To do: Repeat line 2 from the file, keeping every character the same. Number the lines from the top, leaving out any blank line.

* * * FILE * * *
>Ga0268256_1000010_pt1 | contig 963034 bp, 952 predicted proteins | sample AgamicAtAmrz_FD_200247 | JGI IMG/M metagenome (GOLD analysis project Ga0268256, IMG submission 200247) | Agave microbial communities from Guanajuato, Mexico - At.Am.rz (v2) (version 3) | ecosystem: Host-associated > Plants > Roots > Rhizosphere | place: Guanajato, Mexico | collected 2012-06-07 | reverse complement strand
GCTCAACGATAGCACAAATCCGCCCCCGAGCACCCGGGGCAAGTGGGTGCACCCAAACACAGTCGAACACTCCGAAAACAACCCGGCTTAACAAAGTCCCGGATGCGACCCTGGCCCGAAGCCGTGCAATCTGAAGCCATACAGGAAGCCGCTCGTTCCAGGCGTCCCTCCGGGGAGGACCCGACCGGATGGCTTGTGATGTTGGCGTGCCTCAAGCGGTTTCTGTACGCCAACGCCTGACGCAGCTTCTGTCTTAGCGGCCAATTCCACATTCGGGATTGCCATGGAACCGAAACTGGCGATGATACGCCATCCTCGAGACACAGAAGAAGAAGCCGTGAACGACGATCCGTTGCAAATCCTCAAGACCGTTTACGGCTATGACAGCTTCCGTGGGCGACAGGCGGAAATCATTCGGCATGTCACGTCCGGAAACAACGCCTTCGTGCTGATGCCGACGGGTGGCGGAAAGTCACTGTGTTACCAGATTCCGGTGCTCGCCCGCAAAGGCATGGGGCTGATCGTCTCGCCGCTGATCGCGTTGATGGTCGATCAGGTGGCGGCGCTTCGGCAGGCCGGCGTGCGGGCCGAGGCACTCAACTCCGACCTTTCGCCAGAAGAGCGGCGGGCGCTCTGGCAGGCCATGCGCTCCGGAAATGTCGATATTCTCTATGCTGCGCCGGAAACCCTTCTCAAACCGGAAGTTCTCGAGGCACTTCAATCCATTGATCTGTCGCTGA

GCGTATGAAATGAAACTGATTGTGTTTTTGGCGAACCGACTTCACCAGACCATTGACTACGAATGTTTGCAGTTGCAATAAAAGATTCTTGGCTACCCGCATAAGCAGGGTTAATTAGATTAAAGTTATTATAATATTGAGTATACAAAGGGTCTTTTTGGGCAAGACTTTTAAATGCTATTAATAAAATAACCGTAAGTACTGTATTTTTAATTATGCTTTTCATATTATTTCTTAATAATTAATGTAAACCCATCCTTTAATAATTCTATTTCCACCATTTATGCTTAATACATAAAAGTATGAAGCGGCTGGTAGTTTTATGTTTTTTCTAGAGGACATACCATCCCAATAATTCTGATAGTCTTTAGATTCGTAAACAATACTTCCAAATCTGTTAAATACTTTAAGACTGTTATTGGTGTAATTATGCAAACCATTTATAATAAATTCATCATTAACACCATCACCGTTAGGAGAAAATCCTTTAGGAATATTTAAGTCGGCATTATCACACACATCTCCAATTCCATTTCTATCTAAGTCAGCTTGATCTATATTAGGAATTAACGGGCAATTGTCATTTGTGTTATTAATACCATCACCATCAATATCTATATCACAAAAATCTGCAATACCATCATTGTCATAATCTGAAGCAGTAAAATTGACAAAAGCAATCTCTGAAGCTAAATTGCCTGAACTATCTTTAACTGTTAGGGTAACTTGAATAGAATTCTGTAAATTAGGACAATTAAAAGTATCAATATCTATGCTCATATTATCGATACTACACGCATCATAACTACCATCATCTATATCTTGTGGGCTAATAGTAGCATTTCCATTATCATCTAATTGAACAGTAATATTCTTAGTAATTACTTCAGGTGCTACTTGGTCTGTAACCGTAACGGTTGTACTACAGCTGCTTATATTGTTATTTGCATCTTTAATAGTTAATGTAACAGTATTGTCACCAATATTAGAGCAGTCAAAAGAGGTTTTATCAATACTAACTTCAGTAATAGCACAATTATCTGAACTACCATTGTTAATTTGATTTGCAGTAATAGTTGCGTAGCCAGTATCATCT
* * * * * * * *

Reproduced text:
GCTCAACGATAGCACAAATCCGCCCCCGAGCACCCGGGGCAAGTGGGTGCACCCAAACACAGTCGAACACTCCGAAAACAACCCGGCTTAACAAAGTCCCGGATGCGACCCTGGCCCGAAGCCGTGCAATCTGAAGCCATACAGGAAGCCGCTCGTTCCAGGCGTCCCTCCGGGGAGGACCCGACCGGATGGCTTGTGATGTTGGCGTGCCTCAAGCGGTTTCTGTACGCCAACGCCTGACGCAGCTTCTGTCTTAGCGGCCAATTCCACATTCGGGATTGCCATGGAACCGAAACTGGCGATGATACGCCATCCTCGAGACACAGAAGAAGAAGCCGTGAACGACGATCCGTTGCAAATCCTCAAGACCGTTTACGGCTATGACAGCTTCCGTGGGCGACAGGCGGAAATCATTCGGCATGTCACGTCCGGAAACAACGCCTTCGTGCTGATGCCGACGGGTGGCGGAAAGTCACTGTGTTACCAGATTCCGGTGCTCGCCCGCAAAGGCATGGGGCTGATCGTCTCGCCGCTGATCGCGTTGATGGTCGATCAGGTGGCGGCGCTTCGGCAGGCCGGCGTGCGGGCCGAGGCACTCAACTCCGACCTTTCGCCAGAAGAGCGGCGGGCGCTCTGGCAGGCCATGCGCTCCGGAAATGTCGATATTCTCTATGCTGCGCCGGAAACCCTTCTCAAACCGGAAGTTCTCGAGGCACTTCAATCCATTGATCTGTCGCTGA